With every set of Oscar nominations comes a set of even more ridiculous snubs. Even with another year of ten best picture nominations, there were still plenty of egregious snubs to go around.
On this day, the day the Oscar nominations are announced, I would like to recognize not those were selected, but those who strangely missed the mark. Not everyone can make the cut, but these people and films certainly deserved to:
Andrew Garfield (The Social Network)
This one seemed like a sure thing. The man who is destined to be Spider-Man broke out this year and brought the pathos to "The Social Network." With Zuckerberg being mainly emotionally cold, Garfield made Eduardo a character impossible not to connect with. Every emotion he injects into the film, he also injects into the audience. Then when his character turns from nice to angry in the film's dramatic climax, the transformation is so believable that it makes the already devastating conclusion even worse. "The Social Network" might've been about Mark Zuckerberg, but it's hard to believe there ever would've been a great story without Eduardo Saverin and Garfield's performance.
Chloe Moretz (Kick-Ass)
There should have been room for two teenage actresses who could use a weapon in this year's Oscars. So many have praised Hailee Steinfeld, but forget the almost similar performance given by Chloe Moretz as Hit-Girl in "Kick-Ass." She managed to act lightyears more mature than her superiors while always maintaing child-like innocence. She showed off the kind of creepy excitement a typical tween might have over Robert Pattinson while slicing off limbs and dropping the c-bomb. Fourteen-year-olds don't typically steal the show in a film, but Moretz did enough so that it was at times hard to remember that the movie is called "Kick-Ass" and not "Hit-Girl."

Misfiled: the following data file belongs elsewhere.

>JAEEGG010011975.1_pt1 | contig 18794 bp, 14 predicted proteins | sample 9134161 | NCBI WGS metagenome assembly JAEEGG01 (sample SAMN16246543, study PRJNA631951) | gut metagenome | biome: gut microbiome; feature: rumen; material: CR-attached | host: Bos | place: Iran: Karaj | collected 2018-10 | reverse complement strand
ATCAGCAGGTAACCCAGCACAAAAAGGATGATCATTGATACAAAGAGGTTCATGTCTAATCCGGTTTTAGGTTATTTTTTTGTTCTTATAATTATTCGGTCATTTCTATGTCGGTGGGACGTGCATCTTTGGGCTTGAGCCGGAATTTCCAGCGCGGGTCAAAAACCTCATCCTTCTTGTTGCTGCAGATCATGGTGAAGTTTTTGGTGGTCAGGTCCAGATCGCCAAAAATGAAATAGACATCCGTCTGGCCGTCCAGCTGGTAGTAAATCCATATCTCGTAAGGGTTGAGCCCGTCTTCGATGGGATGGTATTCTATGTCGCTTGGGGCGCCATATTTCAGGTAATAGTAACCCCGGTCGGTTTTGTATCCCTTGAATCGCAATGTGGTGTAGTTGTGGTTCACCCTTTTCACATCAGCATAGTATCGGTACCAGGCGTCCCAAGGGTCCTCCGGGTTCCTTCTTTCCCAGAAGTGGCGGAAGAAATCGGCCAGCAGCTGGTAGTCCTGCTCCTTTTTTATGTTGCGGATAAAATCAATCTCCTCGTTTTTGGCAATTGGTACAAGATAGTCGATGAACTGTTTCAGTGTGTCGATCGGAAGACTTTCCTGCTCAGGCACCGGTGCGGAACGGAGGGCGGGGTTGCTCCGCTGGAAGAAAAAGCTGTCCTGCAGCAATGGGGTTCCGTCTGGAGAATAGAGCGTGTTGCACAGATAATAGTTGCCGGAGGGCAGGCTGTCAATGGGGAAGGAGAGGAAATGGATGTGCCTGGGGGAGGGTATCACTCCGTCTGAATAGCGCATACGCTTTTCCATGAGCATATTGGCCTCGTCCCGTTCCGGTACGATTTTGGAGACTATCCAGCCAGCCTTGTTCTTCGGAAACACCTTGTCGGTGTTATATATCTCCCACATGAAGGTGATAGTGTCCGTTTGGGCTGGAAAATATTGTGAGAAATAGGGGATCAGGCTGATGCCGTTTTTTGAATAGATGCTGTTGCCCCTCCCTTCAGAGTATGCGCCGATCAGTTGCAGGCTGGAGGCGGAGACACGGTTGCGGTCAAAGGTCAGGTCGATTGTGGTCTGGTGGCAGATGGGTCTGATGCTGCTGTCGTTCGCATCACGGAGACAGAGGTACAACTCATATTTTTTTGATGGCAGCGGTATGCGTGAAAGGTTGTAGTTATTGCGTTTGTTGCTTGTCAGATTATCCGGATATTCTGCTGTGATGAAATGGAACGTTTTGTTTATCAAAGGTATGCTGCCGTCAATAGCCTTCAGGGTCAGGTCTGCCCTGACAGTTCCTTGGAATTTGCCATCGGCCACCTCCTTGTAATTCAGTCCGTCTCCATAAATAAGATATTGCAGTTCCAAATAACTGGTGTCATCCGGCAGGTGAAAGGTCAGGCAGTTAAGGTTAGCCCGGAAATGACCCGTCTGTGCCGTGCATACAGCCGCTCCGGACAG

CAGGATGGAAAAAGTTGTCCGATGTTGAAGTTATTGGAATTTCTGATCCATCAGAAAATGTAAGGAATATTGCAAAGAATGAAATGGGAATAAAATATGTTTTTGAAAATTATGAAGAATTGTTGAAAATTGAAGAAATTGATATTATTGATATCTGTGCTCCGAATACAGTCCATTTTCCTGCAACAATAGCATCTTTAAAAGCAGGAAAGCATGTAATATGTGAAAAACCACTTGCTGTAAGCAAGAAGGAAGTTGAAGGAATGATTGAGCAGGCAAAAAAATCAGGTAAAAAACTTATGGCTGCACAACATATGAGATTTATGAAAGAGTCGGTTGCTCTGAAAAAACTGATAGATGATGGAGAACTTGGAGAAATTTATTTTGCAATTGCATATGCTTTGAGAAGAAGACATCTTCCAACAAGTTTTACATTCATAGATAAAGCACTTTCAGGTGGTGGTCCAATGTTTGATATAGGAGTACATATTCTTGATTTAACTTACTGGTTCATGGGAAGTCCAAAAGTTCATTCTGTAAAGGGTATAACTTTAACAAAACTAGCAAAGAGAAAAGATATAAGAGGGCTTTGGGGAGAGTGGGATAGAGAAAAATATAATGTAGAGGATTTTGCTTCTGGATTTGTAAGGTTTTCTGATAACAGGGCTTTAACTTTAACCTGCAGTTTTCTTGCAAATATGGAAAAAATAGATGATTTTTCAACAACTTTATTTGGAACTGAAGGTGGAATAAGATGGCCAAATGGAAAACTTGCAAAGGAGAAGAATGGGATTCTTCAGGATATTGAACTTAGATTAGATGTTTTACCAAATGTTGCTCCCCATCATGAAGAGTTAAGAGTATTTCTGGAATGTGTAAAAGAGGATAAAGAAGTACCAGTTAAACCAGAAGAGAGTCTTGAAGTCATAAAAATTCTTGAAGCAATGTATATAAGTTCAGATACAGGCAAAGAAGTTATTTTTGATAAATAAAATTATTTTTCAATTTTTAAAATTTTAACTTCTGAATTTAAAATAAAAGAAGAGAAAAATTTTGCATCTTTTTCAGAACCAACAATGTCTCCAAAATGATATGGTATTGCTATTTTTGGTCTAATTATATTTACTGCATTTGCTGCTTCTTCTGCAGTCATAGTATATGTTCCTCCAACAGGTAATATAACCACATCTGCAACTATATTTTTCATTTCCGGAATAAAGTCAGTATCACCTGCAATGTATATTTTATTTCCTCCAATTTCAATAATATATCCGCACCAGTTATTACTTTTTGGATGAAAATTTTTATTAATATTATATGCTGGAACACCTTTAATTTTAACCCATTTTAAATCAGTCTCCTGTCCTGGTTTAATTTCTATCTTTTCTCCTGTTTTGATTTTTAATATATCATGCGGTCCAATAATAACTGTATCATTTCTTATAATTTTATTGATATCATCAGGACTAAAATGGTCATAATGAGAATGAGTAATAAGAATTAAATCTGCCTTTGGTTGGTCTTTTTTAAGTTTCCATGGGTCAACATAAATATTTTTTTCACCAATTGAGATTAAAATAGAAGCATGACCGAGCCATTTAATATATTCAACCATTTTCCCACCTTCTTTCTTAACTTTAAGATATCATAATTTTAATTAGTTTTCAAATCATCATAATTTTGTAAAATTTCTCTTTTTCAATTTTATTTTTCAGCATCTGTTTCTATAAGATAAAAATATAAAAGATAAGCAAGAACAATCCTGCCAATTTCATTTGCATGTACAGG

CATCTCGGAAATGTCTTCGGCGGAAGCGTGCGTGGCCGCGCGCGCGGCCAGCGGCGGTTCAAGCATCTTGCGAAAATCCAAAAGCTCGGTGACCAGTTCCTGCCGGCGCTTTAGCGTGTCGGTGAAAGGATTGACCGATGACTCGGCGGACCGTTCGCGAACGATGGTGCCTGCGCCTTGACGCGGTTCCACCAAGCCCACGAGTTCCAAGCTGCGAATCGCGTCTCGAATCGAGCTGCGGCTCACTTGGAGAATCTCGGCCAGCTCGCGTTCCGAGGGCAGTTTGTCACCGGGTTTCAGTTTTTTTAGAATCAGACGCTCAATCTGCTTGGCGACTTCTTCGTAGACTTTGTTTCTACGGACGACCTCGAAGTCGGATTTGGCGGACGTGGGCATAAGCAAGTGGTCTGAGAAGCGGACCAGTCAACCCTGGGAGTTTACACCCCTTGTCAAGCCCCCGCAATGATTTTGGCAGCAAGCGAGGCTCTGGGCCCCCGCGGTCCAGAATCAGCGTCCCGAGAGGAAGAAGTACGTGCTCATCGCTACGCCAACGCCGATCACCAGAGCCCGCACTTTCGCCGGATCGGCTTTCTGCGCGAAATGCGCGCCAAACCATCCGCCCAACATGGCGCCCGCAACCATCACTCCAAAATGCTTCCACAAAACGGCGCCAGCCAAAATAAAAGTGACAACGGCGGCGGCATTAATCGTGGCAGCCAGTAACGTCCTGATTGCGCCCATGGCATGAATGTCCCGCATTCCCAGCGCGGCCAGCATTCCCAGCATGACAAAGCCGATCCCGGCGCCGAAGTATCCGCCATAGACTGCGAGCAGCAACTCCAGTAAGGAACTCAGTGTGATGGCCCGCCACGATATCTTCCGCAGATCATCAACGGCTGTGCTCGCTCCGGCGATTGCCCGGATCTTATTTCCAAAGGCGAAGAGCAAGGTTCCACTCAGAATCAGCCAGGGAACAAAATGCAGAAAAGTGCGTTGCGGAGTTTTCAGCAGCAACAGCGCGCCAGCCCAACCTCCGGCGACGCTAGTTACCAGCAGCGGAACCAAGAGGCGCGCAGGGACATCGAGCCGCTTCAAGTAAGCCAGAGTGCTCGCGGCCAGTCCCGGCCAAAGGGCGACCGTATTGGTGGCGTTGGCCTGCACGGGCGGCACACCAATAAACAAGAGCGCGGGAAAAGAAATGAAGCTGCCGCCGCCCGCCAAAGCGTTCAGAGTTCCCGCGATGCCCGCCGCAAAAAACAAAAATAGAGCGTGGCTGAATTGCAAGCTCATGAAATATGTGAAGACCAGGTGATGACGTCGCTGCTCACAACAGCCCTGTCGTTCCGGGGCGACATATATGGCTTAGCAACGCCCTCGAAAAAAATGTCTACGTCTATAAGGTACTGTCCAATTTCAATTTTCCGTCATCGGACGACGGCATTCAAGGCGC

Christopher Nolan (Inception)
Seriously, what does Christopher Nolan have to do to get a Best Director nomination? Is turning a confusing, mind-f***ing idea into both a work of art and a $300 million grossing summer blockbuster not enough? How about changing the rules of physics? Or how about returning blockbusters to their original state in which they began in the 1970s? The Best Screenplay nomination for "Inception" can be disputed, but few would argue if Nolan finally got his long deserved Best Director nod.
Leonardo DiCaprio (Shutter Island)
To this day, people have trouble taking DiCaprio's performances seriously. The common excuse is his youthful looks make it hard for him to seem mature. If anyone still argues this, they obviously haven't watched "Shutter Island" yet. DiCaprio went from good actor with some talent to great actor with soul. He was so smoothly able to handle the massive transformation of his character without loosing the ambiguity. Then there is the way he delivers that final line, "which would be worse, to live as a monster or to die as a good man" which is delivered in a way that is so heartbreaking that it could almost produce tears. With maybe a few more films, DiCaprio can truly become Scorsese's new De Niro.
Danny Boyle (127 Hours)
Over directing usually isn't an admiral trait in a director. Unless of course your name is Danny Boyle. Boyle made a story about one man in one location epic enough to be engaging for its entire running time. He injects every frame of this film with so much life. Everything from a drop of water to the desert sand seem to be living, breathing, interacting characters. That's how you make a movie about a man stuck in a hole. Boyle, like a great director, realizes this essential fact: a good film is about what it's about; a great film is about how it's about.